‘The Godfathers Last Stand’: 80-year-old Cape Breton runner plans to run Cabot Trail one last time
SYDNEY, N.S. -- The call him ‘The Godfather’ of the Cape Breton running scene, but 80-year-old Peter Hanna will tell you he’s just a regular guy.
“I never look for publicity….I appreciate them,” says Hanna.
Hanna earned the nickname ‘The Godfather’ through his countless marathons and triathlons, inspiring generations of Cape Breton runners with his endurance. Now he’s the subject of a new documentary.
The Whitney Pier resident will turn 81 in November. He didn’t start running until he was about forty, but he’s run too many races to count, including many Boston Marathons.
But his greatest accomplishment may have been finishing three Ironman triathlons, the last one at age 69.
“For me, it was always ‘the harder the race, the better the achievement’,” says Hanna.
Herbie Sakalauskas is a fellow runner and professional filmmaker.
He’s long been aware that the Godfather has one goal left – to make history by finishing all 17 legs of the Cabot Trail Relay Race… not just once, but twice!
“This would have been his year to complete all legs twice, to be the only runner to do that,” says Sakalauskas. “He’s just a local legend.”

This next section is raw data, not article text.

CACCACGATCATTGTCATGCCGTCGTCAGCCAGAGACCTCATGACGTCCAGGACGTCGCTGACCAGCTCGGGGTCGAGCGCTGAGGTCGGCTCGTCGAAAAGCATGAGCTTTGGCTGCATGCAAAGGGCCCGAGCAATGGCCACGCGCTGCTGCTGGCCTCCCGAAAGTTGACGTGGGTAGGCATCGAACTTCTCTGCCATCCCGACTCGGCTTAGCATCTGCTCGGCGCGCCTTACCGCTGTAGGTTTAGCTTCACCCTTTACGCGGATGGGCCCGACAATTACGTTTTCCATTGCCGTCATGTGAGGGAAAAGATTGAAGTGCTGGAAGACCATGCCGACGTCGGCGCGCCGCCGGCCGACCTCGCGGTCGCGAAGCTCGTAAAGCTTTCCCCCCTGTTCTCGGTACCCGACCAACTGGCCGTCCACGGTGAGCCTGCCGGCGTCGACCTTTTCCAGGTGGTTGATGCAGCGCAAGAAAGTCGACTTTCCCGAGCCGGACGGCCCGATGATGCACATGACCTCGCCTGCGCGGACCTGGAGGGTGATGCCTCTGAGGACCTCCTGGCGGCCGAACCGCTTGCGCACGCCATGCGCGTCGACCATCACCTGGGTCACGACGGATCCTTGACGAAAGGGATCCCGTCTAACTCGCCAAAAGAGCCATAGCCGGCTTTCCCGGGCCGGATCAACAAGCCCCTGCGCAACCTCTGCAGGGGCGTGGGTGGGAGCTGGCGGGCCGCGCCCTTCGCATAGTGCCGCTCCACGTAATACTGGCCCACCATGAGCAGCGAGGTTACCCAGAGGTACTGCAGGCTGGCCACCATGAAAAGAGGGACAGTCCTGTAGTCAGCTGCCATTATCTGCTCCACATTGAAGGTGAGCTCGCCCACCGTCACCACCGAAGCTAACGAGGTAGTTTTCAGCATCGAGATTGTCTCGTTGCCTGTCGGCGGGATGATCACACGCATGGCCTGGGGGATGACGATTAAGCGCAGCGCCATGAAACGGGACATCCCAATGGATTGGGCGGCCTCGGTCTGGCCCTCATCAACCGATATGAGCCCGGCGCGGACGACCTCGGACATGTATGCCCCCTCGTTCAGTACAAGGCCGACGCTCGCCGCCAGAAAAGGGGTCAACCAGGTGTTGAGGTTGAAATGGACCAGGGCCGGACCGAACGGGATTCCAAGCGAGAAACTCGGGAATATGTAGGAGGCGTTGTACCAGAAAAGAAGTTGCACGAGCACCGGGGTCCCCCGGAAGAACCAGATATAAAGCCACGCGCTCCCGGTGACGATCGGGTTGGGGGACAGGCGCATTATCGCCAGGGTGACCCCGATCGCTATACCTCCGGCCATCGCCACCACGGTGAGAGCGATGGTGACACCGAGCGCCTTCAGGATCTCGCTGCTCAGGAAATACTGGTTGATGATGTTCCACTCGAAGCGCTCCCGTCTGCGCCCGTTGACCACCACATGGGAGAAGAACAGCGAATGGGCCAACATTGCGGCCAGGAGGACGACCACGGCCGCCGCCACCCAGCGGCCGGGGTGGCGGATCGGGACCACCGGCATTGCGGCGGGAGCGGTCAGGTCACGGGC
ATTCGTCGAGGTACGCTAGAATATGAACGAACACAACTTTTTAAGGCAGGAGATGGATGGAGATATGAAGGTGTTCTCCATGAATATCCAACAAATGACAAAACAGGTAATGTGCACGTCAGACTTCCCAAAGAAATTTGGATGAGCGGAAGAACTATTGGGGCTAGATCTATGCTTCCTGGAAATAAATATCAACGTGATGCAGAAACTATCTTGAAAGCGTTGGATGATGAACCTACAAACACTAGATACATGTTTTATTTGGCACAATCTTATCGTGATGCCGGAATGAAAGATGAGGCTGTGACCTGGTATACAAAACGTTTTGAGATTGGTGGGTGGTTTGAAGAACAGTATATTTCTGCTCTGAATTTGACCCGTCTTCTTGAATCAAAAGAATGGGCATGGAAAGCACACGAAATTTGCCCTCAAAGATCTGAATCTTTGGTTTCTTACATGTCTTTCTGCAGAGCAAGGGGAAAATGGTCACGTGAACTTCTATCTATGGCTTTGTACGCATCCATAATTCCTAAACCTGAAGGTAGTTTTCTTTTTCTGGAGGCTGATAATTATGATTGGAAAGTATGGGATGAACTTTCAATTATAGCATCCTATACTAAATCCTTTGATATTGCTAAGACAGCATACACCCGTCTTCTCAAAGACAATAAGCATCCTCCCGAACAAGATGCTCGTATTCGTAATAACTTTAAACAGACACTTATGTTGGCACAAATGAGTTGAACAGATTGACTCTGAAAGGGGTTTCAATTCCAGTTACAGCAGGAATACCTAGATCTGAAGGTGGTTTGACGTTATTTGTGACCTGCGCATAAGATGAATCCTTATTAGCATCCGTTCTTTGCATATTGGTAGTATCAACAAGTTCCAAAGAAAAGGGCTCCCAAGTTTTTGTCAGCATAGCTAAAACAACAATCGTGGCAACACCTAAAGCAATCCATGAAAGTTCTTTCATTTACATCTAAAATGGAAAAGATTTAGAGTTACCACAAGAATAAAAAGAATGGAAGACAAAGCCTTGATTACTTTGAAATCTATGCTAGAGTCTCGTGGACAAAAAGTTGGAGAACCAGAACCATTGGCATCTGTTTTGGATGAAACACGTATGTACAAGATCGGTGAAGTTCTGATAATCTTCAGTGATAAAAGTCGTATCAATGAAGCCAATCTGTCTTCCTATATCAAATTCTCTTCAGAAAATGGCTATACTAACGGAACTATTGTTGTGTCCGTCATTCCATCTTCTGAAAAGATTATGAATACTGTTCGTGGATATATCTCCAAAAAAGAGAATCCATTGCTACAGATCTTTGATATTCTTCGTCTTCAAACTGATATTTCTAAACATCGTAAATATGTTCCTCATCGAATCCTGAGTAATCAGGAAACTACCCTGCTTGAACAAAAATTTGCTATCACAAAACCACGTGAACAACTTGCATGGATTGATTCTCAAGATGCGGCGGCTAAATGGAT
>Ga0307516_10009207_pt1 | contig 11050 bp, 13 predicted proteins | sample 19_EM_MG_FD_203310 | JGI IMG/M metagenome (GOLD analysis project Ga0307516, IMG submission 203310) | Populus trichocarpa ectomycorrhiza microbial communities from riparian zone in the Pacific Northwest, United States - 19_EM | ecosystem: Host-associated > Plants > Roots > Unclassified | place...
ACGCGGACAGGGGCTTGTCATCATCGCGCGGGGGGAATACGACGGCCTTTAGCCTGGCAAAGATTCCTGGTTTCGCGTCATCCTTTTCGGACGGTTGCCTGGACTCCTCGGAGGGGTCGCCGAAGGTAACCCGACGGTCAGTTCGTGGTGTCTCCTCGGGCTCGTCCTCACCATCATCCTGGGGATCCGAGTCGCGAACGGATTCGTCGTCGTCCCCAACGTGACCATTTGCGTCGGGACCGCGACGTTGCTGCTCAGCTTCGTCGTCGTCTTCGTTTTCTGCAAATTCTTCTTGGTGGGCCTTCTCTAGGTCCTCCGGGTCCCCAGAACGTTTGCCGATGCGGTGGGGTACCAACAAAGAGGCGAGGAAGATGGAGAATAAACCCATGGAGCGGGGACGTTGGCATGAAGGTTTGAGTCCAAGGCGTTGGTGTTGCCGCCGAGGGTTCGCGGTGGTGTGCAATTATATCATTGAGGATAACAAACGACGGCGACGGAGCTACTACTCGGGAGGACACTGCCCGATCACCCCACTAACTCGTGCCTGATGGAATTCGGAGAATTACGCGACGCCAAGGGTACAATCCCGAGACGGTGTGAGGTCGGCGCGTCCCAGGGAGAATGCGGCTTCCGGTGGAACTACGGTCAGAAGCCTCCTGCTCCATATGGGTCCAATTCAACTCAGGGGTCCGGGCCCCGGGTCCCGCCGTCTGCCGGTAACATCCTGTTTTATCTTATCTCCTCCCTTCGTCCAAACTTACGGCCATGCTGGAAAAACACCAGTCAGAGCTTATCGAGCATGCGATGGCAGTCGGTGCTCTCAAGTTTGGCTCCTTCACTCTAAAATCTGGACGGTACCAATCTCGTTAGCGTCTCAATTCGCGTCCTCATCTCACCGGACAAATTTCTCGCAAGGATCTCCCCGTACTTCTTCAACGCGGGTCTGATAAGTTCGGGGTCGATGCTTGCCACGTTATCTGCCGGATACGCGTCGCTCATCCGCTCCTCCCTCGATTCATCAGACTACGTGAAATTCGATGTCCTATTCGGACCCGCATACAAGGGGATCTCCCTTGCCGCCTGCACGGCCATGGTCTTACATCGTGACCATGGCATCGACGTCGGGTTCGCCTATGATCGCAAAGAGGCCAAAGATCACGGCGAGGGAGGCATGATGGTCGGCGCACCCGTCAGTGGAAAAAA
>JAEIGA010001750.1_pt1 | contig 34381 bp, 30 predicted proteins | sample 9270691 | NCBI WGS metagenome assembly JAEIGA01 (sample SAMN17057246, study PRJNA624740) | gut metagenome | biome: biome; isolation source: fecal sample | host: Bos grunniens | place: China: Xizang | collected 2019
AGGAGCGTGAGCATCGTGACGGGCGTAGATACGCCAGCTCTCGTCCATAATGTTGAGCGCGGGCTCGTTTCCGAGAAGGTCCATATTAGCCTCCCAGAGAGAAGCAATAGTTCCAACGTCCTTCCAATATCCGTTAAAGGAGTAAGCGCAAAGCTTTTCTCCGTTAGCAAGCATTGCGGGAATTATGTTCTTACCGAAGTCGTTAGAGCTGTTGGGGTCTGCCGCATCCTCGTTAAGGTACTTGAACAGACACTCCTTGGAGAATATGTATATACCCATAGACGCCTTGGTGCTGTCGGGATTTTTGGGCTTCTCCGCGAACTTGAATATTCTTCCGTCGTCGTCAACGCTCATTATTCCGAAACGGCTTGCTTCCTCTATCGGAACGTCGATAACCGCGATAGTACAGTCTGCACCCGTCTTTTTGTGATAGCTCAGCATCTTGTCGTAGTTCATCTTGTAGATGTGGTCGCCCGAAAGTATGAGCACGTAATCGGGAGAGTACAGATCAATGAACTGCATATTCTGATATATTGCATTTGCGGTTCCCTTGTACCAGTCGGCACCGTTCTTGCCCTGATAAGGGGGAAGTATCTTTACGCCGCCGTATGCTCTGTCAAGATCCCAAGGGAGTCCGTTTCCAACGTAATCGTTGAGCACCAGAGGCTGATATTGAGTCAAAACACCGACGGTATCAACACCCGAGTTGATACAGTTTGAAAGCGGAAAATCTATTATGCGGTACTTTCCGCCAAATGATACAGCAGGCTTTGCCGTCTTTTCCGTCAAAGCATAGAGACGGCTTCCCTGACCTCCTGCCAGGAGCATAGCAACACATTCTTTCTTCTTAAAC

Unfortunately, COVID-19 has cancelled the past two Cabot Trail Relays. So Hanna plans to head to the Cabot Trail this spring and summer to finish the job himself.
Sakalauskas will be filming him, as part of a documentary he’s calling ‘The Godfather’s Last Leg’.
Hanna says it will be his last leg, and his last stand, as age and health issues have slowed him down.
While he still runs five kilometres most days, he says when it comes to competing, he’s reached the end of the line.
“It is, most definitely. Actually, If I didn’t have a chance to run those other two legs, which I’m hoping I can do, that would be it,” says Hanna.
While the pandemic may have robbed Hanna of running his last two legs in the actual relay, it’s given Sakalauskas time to work on what should be a fitting tribute.
“He’s a real inspiration,” says Sakalauskas. “Not just to me, but to everybody who meets him.”
As for what Triathlon Pete plans to do once he’s conquered the Cabot Trail?
“Just keeping my low profile, get up in the morning, and be thankful that I can get out for my few runs,” says Hanna.
Wise words, from a local legend, whose remarkable life on the roads will soon be captured forever in film.